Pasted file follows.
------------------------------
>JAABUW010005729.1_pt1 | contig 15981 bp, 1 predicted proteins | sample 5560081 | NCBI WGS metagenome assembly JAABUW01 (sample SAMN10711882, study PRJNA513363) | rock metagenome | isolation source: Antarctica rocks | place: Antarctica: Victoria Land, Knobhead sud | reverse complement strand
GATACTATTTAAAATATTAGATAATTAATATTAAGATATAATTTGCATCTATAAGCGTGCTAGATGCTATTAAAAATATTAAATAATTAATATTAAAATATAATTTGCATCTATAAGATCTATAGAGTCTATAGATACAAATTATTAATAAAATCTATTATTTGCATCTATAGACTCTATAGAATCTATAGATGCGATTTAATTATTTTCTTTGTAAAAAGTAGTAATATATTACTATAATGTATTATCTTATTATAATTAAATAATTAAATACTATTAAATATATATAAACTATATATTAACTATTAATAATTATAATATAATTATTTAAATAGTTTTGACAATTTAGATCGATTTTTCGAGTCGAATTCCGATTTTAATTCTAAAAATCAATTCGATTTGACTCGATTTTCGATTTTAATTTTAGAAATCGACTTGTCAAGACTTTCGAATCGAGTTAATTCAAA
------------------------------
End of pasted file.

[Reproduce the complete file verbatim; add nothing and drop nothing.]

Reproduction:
>JAABUW010005729.1_pt1 | contig 15981 bp, 1 predicted proteins | sample 5560081 | NCBI WGS metagenome assembly JAABUW01 (sample SAMN10711882, study PRJNA513363) | rock metagenome | isolation source: Antarctica rocks | place: Antarctica: Victoria Land, Knobhead sud | reverse complement strand
GATACTATTTAAAATATTAGATAATTAATATTAAGATATAATTTGCATCTATAAGCGTGCTAGATGCTATTAAAAATATTAAATAATTAATATTAAAATATAATTTGCATCTATAAGATCTATAGAGTCTATAGATACAAATTATTAATAAAATCTATTATTTGCATCTATAGACTCTATAGAATCTATAGATGCGATTTAATTATTTTCTTTGTAAAAAGTAGTAATATATTACTATAATGTATTATCTTATTATAATTAAATAATTAAATACTATTAAATATATATAAACTATATATTAACTATTAATAATTATAATATAATTATTTAAATAGTTTTGACAATTTAGATCGATTTTTCGAGTCGAATTCCGATTTTAATTCTAAAAATCAATTCGATTTGACTCGATTTTCGATTTTAATTTTAGAAATCGACTTGTCAAGACTTTCGAATCGAGTTAATTCAAA